NEW LEXINGTON — A public hearing was held at the Perry County Commissioner’s weekly meeting regarding the proposed Mainesville waterline extension. Hocking Athens Perry Community Action has been working to secure grants in hopes of funding the long awaited endeavor.
Nathan Simons, community development coordinator at HAPCAP, scheduled a public hearing with the commissioners giving the community a chance to speak and ask questions about the proposed water project. Those who were also in attendance included board members from the Southern Perry Water District — Jim Palmer, George Owen, and Jay Ferguson. Simon organized and spoke at the hearing on behalf of the Southern Perry Water District.
The first public meeting regarding the proposed project was on Feb. 28. The hearing gave local community members a chance to inform citizens about the CDBG program, how it could be used, what activities are eligible and other program requirements. The second public hearing occurred in June 12 and all of the all allocation and competitive programs were discussed.
“This third public hearing is to inform citizens about the county’s intent to apply for the CDBG Residential Infrastructure grant program,” Simons stated.
Simons added that the project involves improving the water line that runs along Mainesville Road, west of state Route 668, in Junction City. The total estimated cost for the proposed water project is $1.2 million.
Southern Perry Water District Board President Palmer stated that he and his board members have been trying to get this project done for the last five years. He added that it has been difficult finding financing through the Environmental Protection Agency (EPA).
“It looks like the project is a go, hopefully,” Palmer stated.
Funding has already been secured for the project through other grants. Palmer stated that the Southern Perry Water District applied for and received an Appalachian Regional Commission grant for $250,000 and they are in the process of obtaining a zero percent EPA loan.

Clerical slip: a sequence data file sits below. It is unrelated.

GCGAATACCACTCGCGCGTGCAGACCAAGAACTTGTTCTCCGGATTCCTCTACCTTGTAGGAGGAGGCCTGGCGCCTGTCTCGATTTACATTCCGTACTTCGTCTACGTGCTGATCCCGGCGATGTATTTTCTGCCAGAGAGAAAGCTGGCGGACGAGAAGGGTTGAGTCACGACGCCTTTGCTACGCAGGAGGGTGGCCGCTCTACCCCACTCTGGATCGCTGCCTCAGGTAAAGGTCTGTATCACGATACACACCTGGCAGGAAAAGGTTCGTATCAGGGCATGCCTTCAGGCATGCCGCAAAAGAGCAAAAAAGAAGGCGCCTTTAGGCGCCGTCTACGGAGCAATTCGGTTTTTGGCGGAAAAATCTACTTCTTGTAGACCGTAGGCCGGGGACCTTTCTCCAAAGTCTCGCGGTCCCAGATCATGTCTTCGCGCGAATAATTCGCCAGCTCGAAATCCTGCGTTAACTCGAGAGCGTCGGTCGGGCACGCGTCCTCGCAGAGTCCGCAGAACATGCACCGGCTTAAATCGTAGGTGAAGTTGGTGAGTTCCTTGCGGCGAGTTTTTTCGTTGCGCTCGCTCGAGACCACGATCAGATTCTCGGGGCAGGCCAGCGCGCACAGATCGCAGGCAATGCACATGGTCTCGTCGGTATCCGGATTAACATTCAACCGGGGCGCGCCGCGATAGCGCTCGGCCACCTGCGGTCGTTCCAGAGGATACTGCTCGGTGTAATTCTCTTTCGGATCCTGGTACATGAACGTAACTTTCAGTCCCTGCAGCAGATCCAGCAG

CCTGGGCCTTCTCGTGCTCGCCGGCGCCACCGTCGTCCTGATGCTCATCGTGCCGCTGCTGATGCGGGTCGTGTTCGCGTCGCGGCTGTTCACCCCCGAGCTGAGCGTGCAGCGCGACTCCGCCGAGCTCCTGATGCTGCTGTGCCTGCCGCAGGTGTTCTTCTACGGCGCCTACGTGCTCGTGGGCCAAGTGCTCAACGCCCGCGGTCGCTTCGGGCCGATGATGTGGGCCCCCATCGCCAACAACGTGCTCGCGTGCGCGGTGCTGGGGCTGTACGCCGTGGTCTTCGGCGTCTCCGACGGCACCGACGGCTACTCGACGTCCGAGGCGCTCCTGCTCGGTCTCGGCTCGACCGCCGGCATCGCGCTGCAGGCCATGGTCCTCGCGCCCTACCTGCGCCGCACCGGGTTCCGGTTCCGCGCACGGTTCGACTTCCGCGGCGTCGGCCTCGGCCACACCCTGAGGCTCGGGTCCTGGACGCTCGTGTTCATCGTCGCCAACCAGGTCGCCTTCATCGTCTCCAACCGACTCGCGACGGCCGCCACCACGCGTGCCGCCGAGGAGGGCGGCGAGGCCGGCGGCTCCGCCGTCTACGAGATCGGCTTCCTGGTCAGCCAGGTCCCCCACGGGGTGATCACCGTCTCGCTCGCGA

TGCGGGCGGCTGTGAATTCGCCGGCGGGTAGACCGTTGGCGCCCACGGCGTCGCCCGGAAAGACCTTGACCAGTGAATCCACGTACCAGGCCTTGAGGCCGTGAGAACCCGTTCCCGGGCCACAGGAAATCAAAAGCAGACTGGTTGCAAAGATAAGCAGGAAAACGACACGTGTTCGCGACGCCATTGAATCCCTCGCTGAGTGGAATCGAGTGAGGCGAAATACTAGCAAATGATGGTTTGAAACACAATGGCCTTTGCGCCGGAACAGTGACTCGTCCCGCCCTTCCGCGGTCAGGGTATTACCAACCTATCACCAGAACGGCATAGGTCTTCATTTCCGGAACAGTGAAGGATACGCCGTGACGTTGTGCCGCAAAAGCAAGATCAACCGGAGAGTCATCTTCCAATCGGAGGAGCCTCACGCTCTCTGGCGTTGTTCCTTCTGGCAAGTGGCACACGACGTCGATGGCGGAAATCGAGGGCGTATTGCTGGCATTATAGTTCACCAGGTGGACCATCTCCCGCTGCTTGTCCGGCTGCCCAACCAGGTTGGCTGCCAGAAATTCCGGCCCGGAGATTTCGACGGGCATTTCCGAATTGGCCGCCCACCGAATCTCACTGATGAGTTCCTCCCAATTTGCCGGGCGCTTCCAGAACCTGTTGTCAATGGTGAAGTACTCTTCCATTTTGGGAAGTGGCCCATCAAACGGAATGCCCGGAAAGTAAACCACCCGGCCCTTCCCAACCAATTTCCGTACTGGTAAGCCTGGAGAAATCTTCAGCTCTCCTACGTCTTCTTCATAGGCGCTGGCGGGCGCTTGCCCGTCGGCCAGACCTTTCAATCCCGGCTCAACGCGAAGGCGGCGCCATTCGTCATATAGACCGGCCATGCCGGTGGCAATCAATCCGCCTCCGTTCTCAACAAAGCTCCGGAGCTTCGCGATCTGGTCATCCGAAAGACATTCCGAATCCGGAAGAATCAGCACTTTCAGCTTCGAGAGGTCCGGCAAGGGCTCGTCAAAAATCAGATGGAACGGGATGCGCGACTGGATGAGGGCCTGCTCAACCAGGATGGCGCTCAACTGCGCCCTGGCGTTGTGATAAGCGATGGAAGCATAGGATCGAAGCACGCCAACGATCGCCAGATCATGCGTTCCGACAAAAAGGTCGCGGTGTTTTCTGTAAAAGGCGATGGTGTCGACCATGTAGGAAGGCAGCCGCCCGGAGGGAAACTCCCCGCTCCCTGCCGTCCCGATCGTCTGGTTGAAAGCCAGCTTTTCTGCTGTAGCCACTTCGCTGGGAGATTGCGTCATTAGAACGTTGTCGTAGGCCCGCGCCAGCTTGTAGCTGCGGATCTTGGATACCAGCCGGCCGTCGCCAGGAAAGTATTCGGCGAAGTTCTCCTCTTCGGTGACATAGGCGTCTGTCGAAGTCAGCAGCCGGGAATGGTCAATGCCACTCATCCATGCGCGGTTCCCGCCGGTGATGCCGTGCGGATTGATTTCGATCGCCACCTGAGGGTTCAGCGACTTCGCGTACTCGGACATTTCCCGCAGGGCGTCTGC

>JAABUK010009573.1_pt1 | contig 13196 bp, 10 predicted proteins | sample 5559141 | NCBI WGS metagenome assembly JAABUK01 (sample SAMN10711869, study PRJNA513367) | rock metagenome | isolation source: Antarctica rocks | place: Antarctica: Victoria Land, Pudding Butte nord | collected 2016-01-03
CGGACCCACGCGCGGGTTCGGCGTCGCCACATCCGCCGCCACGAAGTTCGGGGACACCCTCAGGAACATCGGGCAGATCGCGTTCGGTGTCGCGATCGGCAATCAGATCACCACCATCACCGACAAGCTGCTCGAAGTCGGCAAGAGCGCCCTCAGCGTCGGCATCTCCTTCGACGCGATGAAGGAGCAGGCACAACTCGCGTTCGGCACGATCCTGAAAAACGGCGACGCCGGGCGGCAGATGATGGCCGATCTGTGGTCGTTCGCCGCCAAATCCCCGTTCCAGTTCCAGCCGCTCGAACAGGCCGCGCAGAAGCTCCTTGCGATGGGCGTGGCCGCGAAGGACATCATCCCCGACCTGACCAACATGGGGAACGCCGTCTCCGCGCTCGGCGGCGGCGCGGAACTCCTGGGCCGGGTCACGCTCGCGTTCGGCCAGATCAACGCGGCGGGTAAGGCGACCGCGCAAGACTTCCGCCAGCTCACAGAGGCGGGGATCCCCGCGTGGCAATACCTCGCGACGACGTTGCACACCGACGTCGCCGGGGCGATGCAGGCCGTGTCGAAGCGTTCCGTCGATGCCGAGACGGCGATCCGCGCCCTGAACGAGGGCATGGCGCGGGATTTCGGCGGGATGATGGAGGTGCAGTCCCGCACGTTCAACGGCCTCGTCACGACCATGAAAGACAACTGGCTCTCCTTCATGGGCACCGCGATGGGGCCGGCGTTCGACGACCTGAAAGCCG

“I think it’s a good looking application,” Simons expressed to the commissioners. “For us, it looked like a no brainer — it’s a good project.”
Wednesday was the third public hearing regarding the Perry County PY 2019 Ohio Small City Community Block Grant (CDBG) program project. Written in an agenda that Simons passed out to the public, Perry County intends to apply for the federally-funded program under the Ohio Development Services Agency, which is administered by the state.
On the agenda, Perry County is applying for $604,000 in the 2019 CDBG Residential Public Infrastructure Grant funds. The program under the Ohio Development Service Agency focuses on creating safe and sanitary living environments for residents in Ohio through the provision of reliable and safe drinking water as well as proper disposal of sanitary waste.
The program funds local projects that provide water and sanitary sewer service to residential homes. On-site improvements include service laterals, septic tanks and well abandonment. Those who are eligible for the grant funding include non-entitlement counties, cities and villages.
The commissioners authorized HAPCAP to submit their program for the residential infrastructure grant. Simons stated that the memorandum of understanding must be done between the Southern Perry Water District and the county. The formal agreement will be used as a partnership tool, something that HAPCAP regularly does when assisting in projects.
“We will take good care of you,” Simons commented to those from the Southern Perry Water District.